The Damage That Dairy Does
Osteoporosis is primarily caused by calcium loss due to excessive intake of protein, not due to insufficient intake of calcium.
This point is very important. Most Americans get way, too much protein. Excess protein intake leeches calcium from the bones. Dairy products have lots of protein. Therefore, consuming more dairy products in an attempt to get more calcium can actually contribute to osteoporosis!
Cow's milk contains many proteins that are poorly digested and harmful to the immune system. Christiane Northrup, a gynecologist based in Yarmouth, Maine states that "Dairy is a tremendous mucus producer and a burden on the respiratory, digestive, and immune systems. If women eliminate dairy foods for an extended period and eat a balanced diet, they suffer less from colds and sinus infections."
The Institute of Medicine has declared that most Americans now need 1000-1300 mg per day of calcium to maintain healthy bones and prevent osteoporosis. This is an increase from the previous recommendation of 800-1200 mg. Naturally, the Dairy Council is going to be overjoyed at this recommendation, as most everyone associates calcium with cow's milk.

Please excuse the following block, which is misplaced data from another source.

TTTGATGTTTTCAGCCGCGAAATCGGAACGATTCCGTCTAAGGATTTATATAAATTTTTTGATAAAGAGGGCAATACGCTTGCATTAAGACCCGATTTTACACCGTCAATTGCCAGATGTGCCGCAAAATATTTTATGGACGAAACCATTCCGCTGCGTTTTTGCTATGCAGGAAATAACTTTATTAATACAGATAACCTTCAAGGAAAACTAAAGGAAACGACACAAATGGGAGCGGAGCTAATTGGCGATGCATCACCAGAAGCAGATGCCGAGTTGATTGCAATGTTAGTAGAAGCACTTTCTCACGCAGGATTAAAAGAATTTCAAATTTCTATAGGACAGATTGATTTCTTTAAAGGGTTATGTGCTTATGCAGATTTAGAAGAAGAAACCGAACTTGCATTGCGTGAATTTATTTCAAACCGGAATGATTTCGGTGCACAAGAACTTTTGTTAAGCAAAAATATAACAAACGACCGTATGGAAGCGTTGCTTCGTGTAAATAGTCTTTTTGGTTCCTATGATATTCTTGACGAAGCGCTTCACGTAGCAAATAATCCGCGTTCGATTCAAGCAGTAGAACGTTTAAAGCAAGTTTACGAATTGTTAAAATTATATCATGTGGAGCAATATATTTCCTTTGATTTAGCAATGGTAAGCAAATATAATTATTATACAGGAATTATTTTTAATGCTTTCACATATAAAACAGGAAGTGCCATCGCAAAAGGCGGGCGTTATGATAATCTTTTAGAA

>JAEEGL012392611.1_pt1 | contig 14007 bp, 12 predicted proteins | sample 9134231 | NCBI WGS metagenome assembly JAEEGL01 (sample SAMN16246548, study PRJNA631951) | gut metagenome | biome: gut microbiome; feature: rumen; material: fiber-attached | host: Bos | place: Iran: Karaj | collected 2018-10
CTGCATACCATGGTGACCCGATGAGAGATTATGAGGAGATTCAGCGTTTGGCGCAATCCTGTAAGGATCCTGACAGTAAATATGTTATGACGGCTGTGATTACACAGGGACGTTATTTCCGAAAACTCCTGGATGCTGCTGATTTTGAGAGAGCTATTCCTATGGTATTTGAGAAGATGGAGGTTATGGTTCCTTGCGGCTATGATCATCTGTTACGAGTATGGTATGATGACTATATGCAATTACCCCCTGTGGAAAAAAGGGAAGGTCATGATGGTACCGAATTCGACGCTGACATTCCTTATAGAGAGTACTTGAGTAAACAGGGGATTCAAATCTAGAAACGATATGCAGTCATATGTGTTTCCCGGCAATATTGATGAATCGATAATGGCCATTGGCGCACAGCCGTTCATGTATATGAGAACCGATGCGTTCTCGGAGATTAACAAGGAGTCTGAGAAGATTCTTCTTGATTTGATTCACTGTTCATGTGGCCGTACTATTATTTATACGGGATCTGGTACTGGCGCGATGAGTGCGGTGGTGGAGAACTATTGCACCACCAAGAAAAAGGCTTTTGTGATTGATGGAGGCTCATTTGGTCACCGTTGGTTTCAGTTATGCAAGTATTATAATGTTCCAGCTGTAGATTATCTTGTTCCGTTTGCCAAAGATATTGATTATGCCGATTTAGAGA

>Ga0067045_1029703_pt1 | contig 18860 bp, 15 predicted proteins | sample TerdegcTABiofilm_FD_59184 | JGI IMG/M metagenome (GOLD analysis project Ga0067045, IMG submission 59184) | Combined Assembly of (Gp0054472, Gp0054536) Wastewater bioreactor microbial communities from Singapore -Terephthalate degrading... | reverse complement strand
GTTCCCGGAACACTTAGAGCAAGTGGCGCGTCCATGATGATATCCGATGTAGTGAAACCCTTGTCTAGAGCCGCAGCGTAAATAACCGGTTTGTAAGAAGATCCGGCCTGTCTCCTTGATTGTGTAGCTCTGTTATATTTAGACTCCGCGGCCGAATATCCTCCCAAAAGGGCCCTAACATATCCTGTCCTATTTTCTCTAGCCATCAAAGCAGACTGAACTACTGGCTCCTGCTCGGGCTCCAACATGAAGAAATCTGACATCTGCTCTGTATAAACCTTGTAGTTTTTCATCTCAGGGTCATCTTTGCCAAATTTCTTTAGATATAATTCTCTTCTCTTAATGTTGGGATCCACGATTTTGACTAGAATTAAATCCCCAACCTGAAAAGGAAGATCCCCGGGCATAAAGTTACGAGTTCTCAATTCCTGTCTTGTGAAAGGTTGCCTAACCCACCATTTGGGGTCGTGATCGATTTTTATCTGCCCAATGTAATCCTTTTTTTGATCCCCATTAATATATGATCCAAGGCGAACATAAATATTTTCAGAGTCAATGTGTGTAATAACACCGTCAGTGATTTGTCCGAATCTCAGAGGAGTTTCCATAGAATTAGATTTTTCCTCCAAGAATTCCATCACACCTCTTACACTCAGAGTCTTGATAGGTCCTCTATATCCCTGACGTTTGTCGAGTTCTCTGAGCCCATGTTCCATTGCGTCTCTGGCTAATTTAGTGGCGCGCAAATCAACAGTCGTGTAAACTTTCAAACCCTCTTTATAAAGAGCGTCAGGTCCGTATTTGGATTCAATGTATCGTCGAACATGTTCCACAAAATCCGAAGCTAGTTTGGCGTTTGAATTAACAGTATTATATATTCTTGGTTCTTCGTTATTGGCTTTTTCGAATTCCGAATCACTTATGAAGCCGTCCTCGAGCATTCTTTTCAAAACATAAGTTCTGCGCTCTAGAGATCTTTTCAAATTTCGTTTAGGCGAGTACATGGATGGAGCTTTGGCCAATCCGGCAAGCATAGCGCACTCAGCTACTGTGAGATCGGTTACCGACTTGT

There is no need for animal milk in the human diet, other than human mother's milk for infants. There are many good non-dairy sources of calcium, not just tofu and broccoli as some news articles may lead you to believe.
Look at the facts in layman's terms. Americans eat huge amounts of dairy products: pizza, ice cream, and other dairy treats are heavily advertised and almost universally enjoyed. Yet, we have a high rate of osteoporosis. Now look at Asian and African countries, where people have traditionally eaten minimal dairy products. The people there have far lower rates of osteoporosis!
It should be common sense, but the government agencies are trying to confuse the issue. The Dairy Council lobbyists have the money, not the tofu or sesame seed lobbyists. Don't believe them. You can have strong, healthy bones without drinking a drop of milk, and without obsessing over how many milligrams of calcium you're getting from vegetables or other sources.
I don't expect you to take my word alone on this. Here are a few sources, each of which point to many studies confirming and explaining what I have said above:
Right, Live Longer
a letter by a doctor to his patients whom has
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